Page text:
Build and publish your own Image with Docker and Artifactory






The true power of docker, having the ability to pack and ship your application, so others could run unlimited amount of containers based on our Image that contains our application code.
In this post we are going to build our own docker image from scratch, and publish it to a remote repository.

Define the flow

A standard flow of packaging and shipping our app would look something like this:

1. Create a Dockerfile which will contain our set of layers and "instructions" for designing our image.

2. Build the image which will serve as a "Master template" for our application containers.

3. Publish our build to a repository so others could pull and run containers from our Image. 
(In our example we are going to uje JFrog Artifactory.)


Let's get to work...

1. Create a Dockerfile.

A Dokcerfile is basically a text file that contains a set of commands which will assemble our Image. (An Image is much like a base template).

For this example, we will build a simple "Hello world" image with a basic command line output.

I will start by creating a work directory to host my Dockerfile. (I will call it workdir)








So, as we see in the above example:

  • We will start from a base layer of the latest alpine image.
  • Next up is just metadata listing me as the maintainer. 
  • Next, we are using the CMD instruction to execute a shell command to $ echo hello-world.

Thats it. As simple as that.


2. Build our Docker Image.

Now, we are going to build our Docker Image. 
For that, we are going to navigate to our workdir from the terminal and run the build command.

In order to make the next steps of deployment easier we are going to tag our docker Image in the following convention:




So, my command is going to look something like this:




Want to test it out and see if it works?





And it works fine... 

That's it. My Image is built and ready to be shipped.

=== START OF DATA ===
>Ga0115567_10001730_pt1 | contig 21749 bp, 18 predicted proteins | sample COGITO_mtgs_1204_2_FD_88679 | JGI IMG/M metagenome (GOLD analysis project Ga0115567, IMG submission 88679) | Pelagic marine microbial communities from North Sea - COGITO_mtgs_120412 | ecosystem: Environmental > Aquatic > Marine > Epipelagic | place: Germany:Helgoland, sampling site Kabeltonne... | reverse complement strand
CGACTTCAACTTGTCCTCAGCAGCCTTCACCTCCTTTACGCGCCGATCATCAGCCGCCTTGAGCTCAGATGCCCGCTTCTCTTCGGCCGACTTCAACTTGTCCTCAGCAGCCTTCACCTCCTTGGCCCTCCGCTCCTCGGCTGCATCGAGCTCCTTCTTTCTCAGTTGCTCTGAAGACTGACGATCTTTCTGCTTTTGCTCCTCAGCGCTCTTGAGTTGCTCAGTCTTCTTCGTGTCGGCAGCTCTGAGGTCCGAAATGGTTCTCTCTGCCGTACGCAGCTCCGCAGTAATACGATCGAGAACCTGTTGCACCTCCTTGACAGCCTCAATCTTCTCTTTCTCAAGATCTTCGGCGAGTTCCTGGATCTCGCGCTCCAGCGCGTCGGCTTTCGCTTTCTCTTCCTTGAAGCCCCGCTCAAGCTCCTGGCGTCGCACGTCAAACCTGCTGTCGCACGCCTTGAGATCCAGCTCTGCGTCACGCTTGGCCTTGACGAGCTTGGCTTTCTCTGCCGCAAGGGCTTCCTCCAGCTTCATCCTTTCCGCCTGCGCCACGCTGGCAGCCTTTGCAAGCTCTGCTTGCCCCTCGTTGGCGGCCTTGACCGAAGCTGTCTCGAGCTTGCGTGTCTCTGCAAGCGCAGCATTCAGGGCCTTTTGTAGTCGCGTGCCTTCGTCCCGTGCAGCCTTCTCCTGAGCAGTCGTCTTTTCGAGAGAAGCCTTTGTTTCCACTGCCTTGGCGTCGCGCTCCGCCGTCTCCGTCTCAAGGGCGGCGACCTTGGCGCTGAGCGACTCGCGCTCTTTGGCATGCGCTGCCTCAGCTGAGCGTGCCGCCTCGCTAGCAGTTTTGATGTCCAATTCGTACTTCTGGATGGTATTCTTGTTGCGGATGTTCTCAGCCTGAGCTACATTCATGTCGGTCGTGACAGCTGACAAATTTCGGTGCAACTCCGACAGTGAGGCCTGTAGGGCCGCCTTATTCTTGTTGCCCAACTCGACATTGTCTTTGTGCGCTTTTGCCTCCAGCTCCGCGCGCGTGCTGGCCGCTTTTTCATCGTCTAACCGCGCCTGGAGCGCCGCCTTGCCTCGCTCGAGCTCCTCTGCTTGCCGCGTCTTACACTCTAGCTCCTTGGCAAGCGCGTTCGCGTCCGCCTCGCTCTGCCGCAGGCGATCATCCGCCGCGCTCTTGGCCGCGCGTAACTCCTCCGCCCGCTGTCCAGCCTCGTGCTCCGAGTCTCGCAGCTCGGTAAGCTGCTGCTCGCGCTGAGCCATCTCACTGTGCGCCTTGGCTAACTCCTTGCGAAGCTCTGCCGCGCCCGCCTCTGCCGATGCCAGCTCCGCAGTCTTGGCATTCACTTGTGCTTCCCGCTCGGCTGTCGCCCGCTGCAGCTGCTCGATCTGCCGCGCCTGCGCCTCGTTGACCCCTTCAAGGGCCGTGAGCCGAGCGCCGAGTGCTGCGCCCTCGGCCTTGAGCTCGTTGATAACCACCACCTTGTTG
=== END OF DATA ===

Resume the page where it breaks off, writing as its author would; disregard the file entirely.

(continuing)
3. Publish our build 

Now, I'm going to publish our freshly created Image to Artifactory. If you think about it, we are fulfilling Docker's vision. Build, Ship and Run. 

We are about to ship our image to our company's central repository so anyone could download and run a container from it. 

    a. Setting up a local docker repository in our Artifactory instance


First of all I'm going to set up a local docker repository on my Artifactory instance. I'm going to call it 
docker-local to match my Image tag. (Remember? - step number 2.)




Optionally, when setting up the repository, you can choose to index it in Xray to later on scan your deployed packages and  find violations and vulnerabilities according to pre-defined company policies.



Now, I have a repository ready to host our Docker image.



    b. Pushing our Image to the docker-local repository

The first step is to configure our reverse proxy connection. 
That can be achieved via configuring our docker /config.json file or simple login in to Artifactory from the terminal.


It will require a user and password and then output whether the connection was successful or not.

Now, we are ready to push our Image.



That's it. We did it.




We can go to the platform's UI and see that our repository is now populated with the image we created.





I hope you have enjoyed this post, see you in the next one.




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